Tax cut measure makes fall ballot

An initiative that would slice about $400 million a year from the state’s budget by cutting Oregonians’ income taxes has qualified for the November ballot, elections officials said Friday.

The measure, which is backed by the Oregon chapter of FreedomWorks, an anti-tax group, would reduce state income taxes for most middle-income Oregonians by about $130 per exemption claimed for an individual, a spouse and dependents.

The initiative qualified by the skin of its teeth, turning in 79,196 valid signatures, about 4,000 more than the amount needed to qualify a measure that would change state law for the ballot.

Current policy allows Oregonians to claim a $154 tax credit on their state tax returns. The measure would allow residents to switch to the more generous personal exemption amount offered by the federal government.

Backers of the measure freely admit that it would result in deep cuts to the amount of money legislators have to spend each session on schools, public safety and human services — currently $11.6 billion in general fund dollars.

Russ Walker, the executive director of FreedomWorks, said legislators would have to cut back on programs outside of what he deemed “core services.”

“We believe state government already has more than enough money to accomplish the tasks that citizens have asked them to focus on,” he said. “This puts money back into the pockets of people so that they can spend their money where they deem it necessary.”

Asked for an example of a government program that could be cut back if the tax measure passes, Walker said the state could privatize entire agencies, like the Department of Transportation, find savings in the public employees retirement system, and cut back on funding for smaller programs.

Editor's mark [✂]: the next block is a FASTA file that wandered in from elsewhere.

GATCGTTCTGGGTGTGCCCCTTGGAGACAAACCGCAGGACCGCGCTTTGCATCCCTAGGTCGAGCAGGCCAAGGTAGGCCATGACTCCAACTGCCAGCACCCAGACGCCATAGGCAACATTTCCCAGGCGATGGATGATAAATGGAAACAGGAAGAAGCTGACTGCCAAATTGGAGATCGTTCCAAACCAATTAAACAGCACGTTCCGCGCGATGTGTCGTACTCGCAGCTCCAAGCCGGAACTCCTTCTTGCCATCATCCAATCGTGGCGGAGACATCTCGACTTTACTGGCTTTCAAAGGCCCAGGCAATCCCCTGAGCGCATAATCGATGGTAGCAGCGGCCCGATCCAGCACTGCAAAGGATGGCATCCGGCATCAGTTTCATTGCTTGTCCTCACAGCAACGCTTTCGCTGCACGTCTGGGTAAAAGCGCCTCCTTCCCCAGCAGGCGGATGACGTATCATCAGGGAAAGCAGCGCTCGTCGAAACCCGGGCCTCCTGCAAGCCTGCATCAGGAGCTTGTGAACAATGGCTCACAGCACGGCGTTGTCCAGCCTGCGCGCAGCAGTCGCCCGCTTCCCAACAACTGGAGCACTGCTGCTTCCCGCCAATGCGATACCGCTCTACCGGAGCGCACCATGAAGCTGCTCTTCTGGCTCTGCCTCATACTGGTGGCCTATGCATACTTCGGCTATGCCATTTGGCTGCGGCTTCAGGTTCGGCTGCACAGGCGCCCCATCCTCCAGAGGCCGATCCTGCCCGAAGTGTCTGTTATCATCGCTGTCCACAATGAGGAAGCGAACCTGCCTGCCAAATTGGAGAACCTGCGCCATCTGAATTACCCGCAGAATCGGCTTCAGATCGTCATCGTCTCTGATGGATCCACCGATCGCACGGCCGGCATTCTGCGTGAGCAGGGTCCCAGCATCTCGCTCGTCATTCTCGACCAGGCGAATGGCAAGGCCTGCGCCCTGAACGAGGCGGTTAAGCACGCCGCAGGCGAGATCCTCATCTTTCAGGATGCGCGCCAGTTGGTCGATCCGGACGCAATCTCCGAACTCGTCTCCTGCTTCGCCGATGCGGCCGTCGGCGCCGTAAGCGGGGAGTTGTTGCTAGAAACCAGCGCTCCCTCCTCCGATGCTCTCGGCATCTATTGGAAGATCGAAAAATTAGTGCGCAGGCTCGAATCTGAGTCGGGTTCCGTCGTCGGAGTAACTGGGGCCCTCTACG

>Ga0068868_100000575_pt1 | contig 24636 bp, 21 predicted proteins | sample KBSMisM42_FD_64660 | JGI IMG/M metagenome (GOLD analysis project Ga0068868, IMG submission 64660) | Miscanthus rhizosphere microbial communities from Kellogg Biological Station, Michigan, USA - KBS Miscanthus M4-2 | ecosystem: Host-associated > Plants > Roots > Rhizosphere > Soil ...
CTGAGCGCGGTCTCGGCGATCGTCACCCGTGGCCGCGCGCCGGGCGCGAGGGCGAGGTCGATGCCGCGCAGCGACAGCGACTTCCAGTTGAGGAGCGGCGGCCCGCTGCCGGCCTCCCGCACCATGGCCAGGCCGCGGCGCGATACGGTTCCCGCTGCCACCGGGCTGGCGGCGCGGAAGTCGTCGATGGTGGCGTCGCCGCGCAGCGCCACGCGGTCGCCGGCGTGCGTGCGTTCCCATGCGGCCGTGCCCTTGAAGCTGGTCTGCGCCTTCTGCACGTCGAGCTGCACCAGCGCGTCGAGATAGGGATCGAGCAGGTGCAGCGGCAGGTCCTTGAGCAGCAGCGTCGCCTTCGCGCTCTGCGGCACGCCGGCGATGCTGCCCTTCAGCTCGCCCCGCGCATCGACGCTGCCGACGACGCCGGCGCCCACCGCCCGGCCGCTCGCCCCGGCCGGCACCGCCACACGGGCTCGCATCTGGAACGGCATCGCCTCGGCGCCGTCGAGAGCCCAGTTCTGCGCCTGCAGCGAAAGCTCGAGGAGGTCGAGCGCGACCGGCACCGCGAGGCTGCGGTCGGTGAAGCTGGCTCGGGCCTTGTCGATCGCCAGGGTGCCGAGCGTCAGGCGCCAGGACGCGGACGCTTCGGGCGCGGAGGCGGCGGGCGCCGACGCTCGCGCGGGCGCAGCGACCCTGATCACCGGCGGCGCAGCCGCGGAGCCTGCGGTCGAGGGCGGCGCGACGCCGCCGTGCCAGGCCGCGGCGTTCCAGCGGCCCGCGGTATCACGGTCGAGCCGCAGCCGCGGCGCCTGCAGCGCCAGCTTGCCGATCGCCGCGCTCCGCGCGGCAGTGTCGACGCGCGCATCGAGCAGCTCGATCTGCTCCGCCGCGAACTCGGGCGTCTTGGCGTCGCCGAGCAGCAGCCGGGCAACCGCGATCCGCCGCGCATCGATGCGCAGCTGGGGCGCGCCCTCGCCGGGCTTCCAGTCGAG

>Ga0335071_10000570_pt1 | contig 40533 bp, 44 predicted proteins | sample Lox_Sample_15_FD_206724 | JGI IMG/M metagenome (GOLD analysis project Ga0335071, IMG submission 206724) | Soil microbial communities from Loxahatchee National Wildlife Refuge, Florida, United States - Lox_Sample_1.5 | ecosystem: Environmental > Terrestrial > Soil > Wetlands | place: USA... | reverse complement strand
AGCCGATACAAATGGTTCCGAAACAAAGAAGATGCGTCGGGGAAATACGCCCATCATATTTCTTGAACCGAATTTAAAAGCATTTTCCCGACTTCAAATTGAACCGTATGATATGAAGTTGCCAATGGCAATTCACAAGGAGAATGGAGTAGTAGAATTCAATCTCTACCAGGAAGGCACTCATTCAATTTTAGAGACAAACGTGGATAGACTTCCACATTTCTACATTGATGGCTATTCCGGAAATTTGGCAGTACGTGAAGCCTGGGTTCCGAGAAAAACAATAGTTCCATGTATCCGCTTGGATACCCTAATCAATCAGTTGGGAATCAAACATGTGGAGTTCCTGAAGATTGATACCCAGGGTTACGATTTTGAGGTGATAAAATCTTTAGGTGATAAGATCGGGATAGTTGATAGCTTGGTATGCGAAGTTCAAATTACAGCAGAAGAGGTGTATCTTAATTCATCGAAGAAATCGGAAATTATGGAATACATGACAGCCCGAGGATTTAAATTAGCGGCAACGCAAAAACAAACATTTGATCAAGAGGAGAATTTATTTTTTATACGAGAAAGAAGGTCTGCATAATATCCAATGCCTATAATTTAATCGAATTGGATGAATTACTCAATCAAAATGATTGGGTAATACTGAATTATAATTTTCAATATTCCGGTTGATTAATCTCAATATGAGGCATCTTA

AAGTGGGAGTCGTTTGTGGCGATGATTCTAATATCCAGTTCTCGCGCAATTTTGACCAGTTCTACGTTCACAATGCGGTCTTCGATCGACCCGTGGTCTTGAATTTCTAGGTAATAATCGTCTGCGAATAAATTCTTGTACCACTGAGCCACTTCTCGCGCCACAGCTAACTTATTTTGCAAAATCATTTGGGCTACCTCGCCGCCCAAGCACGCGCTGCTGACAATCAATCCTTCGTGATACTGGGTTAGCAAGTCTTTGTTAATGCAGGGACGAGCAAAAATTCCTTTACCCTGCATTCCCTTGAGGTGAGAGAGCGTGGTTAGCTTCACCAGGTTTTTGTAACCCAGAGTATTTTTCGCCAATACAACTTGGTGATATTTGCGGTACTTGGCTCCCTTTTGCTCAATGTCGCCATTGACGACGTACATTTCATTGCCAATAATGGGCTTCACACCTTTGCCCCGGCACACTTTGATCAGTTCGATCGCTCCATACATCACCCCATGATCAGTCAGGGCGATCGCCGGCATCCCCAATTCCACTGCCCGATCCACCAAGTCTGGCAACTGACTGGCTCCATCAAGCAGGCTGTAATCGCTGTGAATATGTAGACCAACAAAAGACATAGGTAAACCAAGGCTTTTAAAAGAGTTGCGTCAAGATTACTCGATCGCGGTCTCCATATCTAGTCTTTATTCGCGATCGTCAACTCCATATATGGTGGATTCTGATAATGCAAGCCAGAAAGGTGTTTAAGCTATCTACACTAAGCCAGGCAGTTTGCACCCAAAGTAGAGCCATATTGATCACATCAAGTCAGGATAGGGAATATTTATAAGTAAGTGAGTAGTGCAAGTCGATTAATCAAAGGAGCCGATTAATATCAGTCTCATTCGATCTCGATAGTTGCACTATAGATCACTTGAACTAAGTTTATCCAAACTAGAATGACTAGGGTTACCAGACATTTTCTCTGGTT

But opponents of the measure said the state had already made significant program cuts during the 2001-2003 recession, and that the new measure would put Oregon in danger of losing federal matching dollars that go to human services programs.

“It is irresponsible,” said Chuck Sheketoff, executive director of the Silverton-based Oregon Center for Public Policy, which does research and advocacy on issues affecting the working poor. “There’s no direction on where the state would have to make the cuts. Taking almost a billion dollars out of the state’s budget would be felt by many Oregonians.”

If enacted, the primary beneficiaries of the measure would be people or families who make between $27,000 and $72,000 who can claim several dependents. The federal system allows taxpayers to subtract $3,200 from their taxable income for each dependent — usually the taxpayer, their spouse, and any children. Oregon’s system, by contrast, is a tax credit, under which taxes bills are calculated prior to credits, which are then subtracted out.

Those who make more than $200,000 per year are currently ineligible for the federal exemption, and so would not be affected by the change, Warner said. Similarly, low-income Oregonians who claim no dependents would not receive any benefit, he said.

So far, the measure’s largest donor, at $100,000, has been Loren Parks, the reclusive Nevada medical equipment manufacturer who’s funded many of Oregon’s anti-tax initiatives in the past, as well as right-leaning candidates.

In 2000, Oregonians turned down a measure backed by anti-tax activist Bill Sizemore that would have made all federal income taxes deductible on state income tax forms, cutting one-fifth of the state’s general fund, and saving taxpayers $1 billion per year.